Op-Ed: One way the Islamic world is tackling its problem with childhood vaccines

A health worker administers a polio vaccine to a child in Jalalabad, Afghanistan. The disease is still endemic in three countries: Afghanistan, Pakistan and Nigeria.
(Ghulamullah Habibi / EPA)
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Around the world, some 1.5 million children die each year from vaccine-preventable diseases.

The problem? Most vaccines are imported from developed nations, making them unaffordable for those who need them most in developing nations. And vaccine shortages that threaten polio eradication goals in Nigeria, Pakistan and Afghanistan — the three countries where the disease is still endemic — only compound the problem.

It’s a concern the Organization of Islamic Cooperation, or OIC, which represents 57 predominately developing Muslim nations, is trying to resolve by helping its member attain self-reliance in the production and supply of essential vaccines.


However, with the Islamic world’s limited-production capacity and medical research capabilities, addressing that deficit has required innovative collaborations between the public, private and nongovernment sectors.

This resulted in the 2014 creation by the OIC of the Vaccine Manufacturers Group, a unique collaboration of the public and private sectors.

The group, a network of major vaccine producers across OIC member states, enables producers to pool resources, know-how and research. Its long-term goal is ambitious: to jointly develop affordable vaccines across the Islamic world.

But this requires more than simply working with private companies. It also involves reaching out to civil society, especially religious leaders, to help overcome misconceptions about the religious and ethical legitimacy of vaccines in certain parts of the Islamic world — for instance, Pakistan and Afghanistan.

Children gather to receive polio vaccines from a health worker in Jalalabad, Afghanistan.
(Ghulamullah Habibi / EPA)

As part of these efforts, the OIC has helped to establish the Islamic Advisory Group for Polio Eradication. It is a collaborative effort that includes the Islamic Development Bank and Islamic religious institutions such as Azhar Academy and the International Islamic Fiqh Academy, a body of international Islamic clerics who promote the application of Islamic jurisprudence to modern-day challenges.


The effort of the advisory group appears to be reaping dividends. Polio cases have decreased considerably in Pakistan, falling from 54 cases in 2015 to 13 in 2016. In Afghanistan, the number of polio cases dropped from 20 in 2015 to six as of September 2016.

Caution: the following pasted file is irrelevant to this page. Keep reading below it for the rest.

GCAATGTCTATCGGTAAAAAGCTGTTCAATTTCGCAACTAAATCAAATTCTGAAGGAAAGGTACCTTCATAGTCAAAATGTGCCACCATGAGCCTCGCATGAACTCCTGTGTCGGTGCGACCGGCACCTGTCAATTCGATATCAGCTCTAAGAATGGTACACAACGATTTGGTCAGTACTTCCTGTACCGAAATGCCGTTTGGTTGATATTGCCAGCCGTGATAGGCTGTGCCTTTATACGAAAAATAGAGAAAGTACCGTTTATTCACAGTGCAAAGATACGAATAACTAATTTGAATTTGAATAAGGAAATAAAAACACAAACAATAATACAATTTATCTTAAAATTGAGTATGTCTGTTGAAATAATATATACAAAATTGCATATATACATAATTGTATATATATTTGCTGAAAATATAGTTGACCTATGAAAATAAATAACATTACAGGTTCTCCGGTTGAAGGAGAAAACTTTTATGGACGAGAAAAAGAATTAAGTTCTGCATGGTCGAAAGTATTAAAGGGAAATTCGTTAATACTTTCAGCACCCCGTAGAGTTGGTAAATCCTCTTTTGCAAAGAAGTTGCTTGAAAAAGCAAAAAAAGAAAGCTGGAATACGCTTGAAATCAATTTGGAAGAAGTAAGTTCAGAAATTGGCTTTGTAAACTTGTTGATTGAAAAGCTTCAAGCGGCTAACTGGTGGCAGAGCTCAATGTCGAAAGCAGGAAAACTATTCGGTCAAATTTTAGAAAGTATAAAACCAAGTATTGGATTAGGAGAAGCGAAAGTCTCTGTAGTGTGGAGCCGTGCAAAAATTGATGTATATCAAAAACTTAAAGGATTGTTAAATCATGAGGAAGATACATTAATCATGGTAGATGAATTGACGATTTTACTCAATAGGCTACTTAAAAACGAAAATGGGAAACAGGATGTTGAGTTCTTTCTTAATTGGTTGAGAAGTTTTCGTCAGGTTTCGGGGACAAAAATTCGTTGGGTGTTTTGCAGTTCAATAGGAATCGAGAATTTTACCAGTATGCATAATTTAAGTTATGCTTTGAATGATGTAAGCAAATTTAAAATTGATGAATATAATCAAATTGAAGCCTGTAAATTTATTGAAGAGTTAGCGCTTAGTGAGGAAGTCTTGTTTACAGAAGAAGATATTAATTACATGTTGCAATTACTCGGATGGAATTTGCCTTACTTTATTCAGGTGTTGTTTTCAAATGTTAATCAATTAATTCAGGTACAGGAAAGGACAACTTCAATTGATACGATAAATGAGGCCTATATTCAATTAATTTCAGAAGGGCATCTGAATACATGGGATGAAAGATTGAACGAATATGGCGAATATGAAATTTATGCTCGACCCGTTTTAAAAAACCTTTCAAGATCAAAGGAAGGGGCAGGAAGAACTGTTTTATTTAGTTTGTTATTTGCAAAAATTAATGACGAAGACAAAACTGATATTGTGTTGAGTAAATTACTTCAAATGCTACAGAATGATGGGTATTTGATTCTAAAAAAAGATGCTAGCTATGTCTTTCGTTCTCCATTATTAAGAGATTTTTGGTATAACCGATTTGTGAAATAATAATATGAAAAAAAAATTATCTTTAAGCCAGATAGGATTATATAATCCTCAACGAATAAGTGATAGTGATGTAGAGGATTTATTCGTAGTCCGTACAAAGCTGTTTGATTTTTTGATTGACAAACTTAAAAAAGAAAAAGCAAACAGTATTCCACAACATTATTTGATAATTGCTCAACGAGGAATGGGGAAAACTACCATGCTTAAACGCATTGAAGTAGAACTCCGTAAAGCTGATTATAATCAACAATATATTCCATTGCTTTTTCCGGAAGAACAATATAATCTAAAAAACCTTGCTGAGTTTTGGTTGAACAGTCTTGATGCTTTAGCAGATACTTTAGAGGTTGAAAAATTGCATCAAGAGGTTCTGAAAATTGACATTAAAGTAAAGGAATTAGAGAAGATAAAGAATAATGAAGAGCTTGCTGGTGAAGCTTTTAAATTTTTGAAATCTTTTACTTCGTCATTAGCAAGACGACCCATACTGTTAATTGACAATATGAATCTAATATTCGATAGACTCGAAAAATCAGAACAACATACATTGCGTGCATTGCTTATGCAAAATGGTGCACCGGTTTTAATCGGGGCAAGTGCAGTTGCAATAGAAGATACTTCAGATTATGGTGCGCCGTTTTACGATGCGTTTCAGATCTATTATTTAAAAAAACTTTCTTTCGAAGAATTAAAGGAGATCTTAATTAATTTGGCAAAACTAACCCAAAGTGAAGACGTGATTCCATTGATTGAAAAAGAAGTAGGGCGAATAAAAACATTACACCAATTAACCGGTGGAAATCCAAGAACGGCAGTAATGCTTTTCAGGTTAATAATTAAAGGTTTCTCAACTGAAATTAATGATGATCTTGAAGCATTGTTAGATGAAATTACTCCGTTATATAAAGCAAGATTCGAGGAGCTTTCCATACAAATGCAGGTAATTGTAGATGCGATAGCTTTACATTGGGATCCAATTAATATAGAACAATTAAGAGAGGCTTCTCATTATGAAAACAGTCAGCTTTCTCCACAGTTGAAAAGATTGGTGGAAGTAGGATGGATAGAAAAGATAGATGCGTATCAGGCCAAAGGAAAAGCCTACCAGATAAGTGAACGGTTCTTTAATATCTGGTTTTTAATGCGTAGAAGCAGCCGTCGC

This success has prompted the polio eradication group to respond to public demands to expand its activities to include other issues that are important to the health of mothers and their children.

The use of this approach to address the Islamic world’s vaccine deficit is proving to be a useful model for making progress in developing nations. It enables unparalleled coordination among governments, civil society and the private sector in solving problems that no one party could tackle alone. Given the typical shortages experienced by governments in the developing world, these types of partnerships are not just helpful, but necessary.

A police officer escorts a polio vaccination team during a three-day countrywide campaign in Peshawar, Pakistan. Attacks by Islamist militants against health workers and police guarding them remained a challenge for a U.N.-funded vaccination campaign.
(Arshad Arbab / EPA)

That view is supported by the United Nation’s 2030 Agenda for Sustainable Development, in which such partnerships play an integral role. These also are a central feature of notable U.N. initiatives, such as Every Woman Every Child, a global movement to address the major health challenges facing women and children; the Global Polio Eradication Initiative and the Global Alliance for Vaccines and Immunization, which is also an advisory partner of the Vaccine Manufacturers Group.

In that spirit of collaboration and innovation, and the pursuit of achieving self-sufficiency, the OIC has suggested other creative steps, such as incorporating a company with shared ownership across OIC member states to produce vaccines at affordable prices.

Such a motion represents an evolution in thinking about the roles that inter-governmental bodies, governments and the private sector can play in fostering the progress of developing nations. If acted upon, the proposal would stand as a milestone of cooperation within the Islamic world.


It is also why the OIC’s Vaccine Manufacturers Group could be a model for other future development approaches the organization might undertake in the Islamic world.

Let’s hope it is. After all, it is precisely that ability to unite governments, civil society and private enterprise behind one common purpose and program of action that is bringing the Islamic world closer to a vital goal: easy access to affordable, potentially lifesaving vaccines.

Muhammad Naeem Khan is assistant secretary general of the Organization of Islamic Cooperation, the world’s second-largest intergovernmental body after the United Nations. He also the former Pakistan ambassador to Saudi Arabia.